Chris Fitch gives a good seminar. He’s so calm, cool, and natural when he’s up in front of a room full of people, you’d think he was a professional teacher instead of a designer. I came away from the seminar with lots of good information and I’m looking forward to getting into the shop and building a couple of frames.

I especially like the simple miter cut-off jig that Chris used in his demonstration. For those of you who couldn’t make it to the seminar, I’m going to make this one-page miter jig article available, so you can build one of your own if  you want to.

Cross-Grain Sanding

Were you taught to NEVER sand across the grain? Learn why Doug thinks that’s a myth. 

One thing that really upsets me, is when someone tells me I "have" to do something. But then they don’t tell me how to do it. How many times have you seen Norm Abram on New Yankee Workshop say "…measure the diagonals to make sure everything is square." But not a word on how to make it square if it’s not!

This week’s seminar, "Things They Didn’t Teach You in Shop Class" addresses this problem. Doug Hicks is the presenter for this first-time seminar. As a former shop teacher, Doug didn’t have too much trouble coming up with quite a few myth-busters.

For example, how many times have you heard Norm say "….growth rings up, growth rings down…" when talking about gluing up panels? Doug will explain why he thinks there are more important considerations when gluing up a panel than just arranging the boards so they have alternating grain patterns.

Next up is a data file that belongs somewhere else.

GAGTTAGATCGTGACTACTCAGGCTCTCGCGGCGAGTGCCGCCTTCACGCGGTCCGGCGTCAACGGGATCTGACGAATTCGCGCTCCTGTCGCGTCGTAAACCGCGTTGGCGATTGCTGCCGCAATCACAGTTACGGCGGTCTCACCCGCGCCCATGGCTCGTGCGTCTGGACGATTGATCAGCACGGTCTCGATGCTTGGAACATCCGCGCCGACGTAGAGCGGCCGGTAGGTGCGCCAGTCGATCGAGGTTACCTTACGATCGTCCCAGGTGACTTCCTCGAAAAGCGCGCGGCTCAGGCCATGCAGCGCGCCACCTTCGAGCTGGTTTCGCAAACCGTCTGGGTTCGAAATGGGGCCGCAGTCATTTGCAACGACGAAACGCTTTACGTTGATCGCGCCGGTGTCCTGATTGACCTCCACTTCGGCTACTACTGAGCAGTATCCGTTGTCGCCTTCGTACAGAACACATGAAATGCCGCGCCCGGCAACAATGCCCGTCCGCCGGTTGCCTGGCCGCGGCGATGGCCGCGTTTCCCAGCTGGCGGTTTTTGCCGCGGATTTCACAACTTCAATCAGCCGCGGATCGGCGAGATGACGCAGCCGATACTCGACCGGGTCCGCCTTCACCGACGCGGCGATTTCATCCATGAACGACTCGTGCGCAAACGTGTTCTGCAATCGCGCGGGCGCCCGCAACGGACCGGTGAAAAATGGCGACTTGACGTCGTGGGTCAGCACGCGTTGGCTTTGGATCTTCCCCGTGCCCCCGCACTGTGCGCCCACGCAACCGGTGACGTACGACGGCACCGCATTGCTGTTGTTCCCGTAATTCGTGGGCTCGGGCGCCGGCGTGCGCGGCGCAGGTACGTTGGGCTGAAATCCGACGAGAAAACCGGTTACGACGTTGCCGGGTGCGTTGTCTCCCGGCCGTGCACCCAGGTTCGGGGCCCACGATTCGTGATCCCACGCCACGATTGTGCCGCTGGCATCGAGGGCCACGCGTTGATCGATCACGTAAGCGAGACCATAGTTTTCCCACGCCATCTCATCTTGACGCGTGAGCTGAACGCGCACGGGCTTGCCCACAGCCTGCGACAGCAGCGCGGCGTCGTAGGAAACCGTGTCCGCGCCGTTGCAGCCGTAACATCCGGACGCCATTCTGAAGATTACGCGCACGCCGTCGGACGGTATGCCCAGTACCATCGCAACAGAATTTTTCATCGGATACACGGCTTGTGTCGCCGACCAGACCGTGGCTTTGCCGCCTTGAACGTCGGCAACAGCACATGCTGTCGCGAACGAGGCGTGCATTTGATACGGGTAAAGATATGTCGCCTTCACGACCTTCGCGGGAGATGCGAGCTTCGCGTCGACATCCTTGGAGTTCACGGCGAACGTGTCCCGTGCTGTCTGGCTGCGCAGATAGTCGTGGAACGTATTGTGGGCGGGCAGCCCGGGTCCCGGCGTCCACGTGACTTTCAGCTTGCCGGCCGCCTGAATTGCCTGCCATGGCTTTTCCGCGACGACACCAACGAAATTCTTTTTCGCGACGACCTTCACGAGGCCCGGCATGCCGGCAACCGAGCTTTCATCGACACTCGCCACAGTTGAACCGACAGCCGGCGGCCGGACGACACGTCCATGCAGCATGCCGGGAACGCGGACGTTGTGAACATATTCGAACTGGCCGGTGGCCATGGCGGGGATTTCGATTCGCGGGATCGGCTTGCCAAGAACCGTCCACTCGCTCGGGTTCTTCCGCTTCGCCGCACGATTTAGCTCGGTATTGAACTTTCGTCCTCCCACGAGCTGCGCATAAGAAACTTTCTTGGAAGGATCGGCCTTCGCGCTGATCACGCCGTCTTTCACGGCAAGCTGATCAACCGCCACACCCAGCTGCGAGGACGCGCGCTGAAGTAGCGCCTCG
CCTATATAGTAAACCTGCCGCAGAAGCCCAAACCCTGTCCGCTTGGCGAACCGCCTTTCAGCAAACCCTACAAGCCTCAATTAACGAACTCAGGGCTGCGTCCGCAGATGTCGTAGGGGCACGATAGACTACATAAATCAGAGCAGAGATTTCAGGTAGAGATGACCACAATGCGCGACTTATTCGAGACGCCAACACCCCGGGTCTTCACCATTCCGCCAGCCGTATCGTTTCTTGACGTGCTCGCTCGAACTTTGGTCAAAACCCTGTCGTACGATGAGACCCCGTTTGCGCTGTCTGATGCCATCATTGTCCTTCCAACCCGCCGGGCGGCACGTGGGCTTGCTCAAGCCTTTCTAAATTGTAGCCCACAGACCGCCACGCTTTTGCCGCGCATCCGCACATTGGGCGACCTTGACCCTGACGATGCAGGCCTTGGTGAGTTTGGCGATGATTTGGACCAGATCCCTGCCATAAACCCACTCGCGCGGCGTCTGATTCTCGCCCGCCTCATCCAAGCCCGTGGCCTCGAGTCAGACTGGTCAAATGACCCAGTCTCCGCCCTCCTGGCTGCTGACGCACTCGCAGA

One of these days, I hope Norm glues up a frame that’s out of square. I want to see how fixes that kind of problem!

This week I’m offering three Blogger’s Special downloads:

The first is another ShopNotes Jigs & Accessories two-page article for building a multi-purpose push block.

Push Block 

I also have a five-page article on strong glue-ups from the fine "Bench Basics" feature in Workbench magazine.

10 Tips for Super-Strong Glue Joints

Finally, you’ll find a two-page article on how to make the grain pop when finishing. It’s from Woodsmith Issue No. 166.

Water-Based Dyes 

Doug also will be handing out line-art drawings of his push stick design and of the push block at the seminar. If you’re interested in getting a copy, I’m adding links to them below:

Doug’s Push Stick

Push Block 

 

Posted by Joel Hess @ 11:38 am Comments (5)...

November 6, 2006

Video Podcast #1: Dadoes, Grooves, Rabbets, & Laps

Welcome to the Woodsmith Store Woodworking Seminars podcasts.

This week’s Woodsmith Store Woodworking Seminar video podcast is Table Saw Fundamentals: Dadoes, Grooves, Rabbets, and Laps. Your seminar presenter is Doug Hicks, executive editor for Woodsmith, ShopNotes, and Workbench magazines. To watch the seminar, click here.